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S9 Fig. Number of hydrogen bonds formed with Arg19/Ala19 during XfOhr-S- (dark gray), XfOhr-SS (red), XfOhr-SH (light blue), E51A XfOhr-S- (beige) and R19A XfOhr-S- (orange) trajectories (150 or 50 ns).

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S10 Fig. Distance values between Arg19, Glu51 and Cp for the Open XfOhr-S- trajectory (150 ns).

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S11 Fig. Circular dichroism spectra of XfOhr wild type, R19A and E51A.

S1 to S8 Videos.

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S1 Video. Morph conformations (orange) movie generated using the two crystal structures of XfOhr in its closed (1ZB8, white) and open (4XX2, blue) states.

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S2 Video. Morph conformations (magenta) movie generated using the first (white), the average and the last (blue) snapshots of the XfOhr-SS trajectory.

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S3 Video. XfOhr-S-_trajectory (150ns), showing the Arg loop and the Gly-rich loop in magenta and blue, respectively.

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S4 Video. XfOhr-SS_trajectory (150ns), showing the Arg loop and the Gly-rich loop in magenta and blue, respectively.

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S5 Video. XfOhr-SH_trajectory (50ns), showing the Arg loop and the Gly-rich loop in magenta and blue, respectively.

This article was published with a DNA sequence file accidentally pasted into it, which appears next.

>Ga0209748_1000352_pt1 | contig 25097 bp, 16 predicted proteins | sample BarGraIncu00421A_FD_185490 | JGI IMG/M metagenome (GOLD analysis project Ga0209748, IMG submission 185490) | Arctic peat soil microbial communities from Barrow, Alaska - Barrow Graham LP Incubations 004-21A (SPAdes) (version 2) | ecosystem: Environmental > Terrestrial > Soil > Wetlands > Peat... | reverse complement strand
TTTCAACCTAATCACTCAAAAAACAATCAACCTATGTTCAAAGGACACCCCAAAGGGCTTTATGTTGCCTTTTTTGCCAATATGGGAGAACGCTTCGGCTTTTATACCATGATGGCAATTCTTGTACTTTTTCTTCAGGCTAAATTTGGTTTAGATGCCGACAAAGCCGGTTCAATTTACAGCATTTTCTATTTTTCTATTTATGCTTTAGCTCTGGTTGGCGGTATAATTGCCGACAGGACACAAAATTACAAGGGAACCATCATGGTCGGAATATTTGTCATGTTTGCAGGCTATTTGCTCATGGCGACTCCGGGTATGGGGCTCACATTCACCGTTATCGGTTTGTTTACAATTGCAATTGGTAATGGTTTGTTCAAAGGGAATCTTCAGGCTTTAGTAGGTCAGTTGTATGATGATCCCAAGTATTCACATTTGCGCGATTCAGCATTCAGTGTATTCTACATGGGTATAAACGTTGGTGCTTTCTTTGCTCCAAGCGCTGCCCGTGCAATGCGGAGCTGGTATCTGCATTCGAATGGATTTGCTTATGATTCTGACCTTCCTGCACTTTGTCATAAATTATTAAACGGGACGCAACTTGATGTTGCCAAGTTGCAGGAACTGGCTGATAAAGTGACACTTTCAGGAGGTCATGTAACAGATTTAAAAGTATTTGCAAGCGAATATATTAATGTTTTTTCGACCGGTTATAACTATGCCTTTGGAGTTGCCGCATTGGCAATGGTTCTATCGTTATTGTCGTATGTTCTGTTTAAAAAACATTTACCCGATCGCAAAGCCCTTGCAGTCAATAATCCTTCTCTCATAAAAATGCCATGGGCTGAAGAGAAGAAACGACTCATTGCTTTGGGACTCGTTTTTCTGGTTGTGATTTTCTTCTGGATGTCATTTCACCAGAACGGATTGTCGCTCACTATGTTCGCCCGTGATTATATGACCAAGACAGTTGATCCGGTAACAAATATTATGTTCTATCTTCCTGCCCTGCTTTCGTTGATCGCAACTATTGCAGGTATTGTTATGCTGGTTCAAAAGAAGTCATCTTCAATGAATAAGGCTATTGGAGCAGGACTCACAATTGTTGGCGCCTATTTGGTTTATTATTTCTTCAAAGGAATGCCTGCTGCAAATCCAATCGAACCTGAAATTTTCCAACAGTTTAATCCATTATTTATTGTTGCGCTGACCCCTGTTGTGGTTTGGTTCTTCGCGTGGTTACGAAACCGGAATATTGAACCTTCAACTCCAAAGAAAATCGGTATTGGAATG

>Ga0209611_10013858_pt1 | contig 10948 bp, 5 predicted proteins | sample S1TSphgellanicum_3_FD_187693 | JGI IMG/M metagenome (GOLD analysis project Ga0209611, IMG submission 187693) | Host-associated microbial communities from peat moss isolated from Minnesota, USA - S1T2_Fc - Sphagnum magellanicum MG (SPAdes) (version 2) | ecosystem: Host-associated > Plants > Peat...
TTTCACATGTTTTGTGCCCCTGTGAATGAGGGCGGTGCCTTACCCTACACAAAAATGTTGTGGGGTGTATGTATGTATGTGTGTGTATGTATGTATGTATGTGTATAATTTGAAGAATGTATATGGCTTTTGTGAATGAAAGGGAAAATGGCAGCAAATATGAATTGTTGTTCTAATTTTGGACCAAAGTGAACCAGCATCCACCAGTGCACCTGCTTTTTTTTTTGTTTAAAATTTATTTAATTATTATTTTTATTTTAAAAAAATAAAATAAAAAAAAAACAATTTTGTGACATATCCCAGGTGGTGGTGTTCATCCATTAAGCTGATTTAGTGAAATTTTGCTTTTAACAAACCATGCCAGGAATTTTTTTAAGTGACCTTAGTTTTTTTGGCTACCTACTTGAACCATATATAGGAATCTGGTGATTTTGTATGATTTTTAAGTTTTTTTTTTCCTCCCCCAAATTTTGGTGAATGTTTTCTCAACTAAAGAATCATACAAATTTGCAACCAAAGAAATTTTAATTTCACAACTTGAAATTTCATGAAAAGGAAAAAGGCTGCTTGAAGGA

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S6 Video. E51A XfOhr-S-_trajectory (50ns), showing the Arg loop and the Gly-rich loop in magenta and blue, respectively.

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S7 Video. R19A XfOhr-S-_trajectory (50ns), showing the Arg loop and the Gly-rich loop in magenta and blue, respectively.

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S8 Video. Open XfOhr-S-_trajectory (150ns), showing the Arg loop and the Gly-rich loop in magenta and blue, respectively.

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Acknowledgments

We would like to thank the Fundação de Amparo à Pesquisa no Estado de São Paulo (FAPESP), Brazil, and Conselho Nacional de Desenvolvimento Científico e Tecnológico (CNPq), Brazil, for the grants to support this study. A.T-do A., L.E.S.N., and M.A.O. are members of the CEPID Redoxoma (No. 2013/07937-8) and of the NAP Redoxoma (PRPUSP). T.G.P.A., K.F.D., J.R.R.C., E.P. and A.T-do.A were recipients of fellowships from FAPESP (2008/07971-3; 2009/12885-1; 2005/50056-6; 2014/01614-5 and 2012/06633-2 and 2016/12392-9).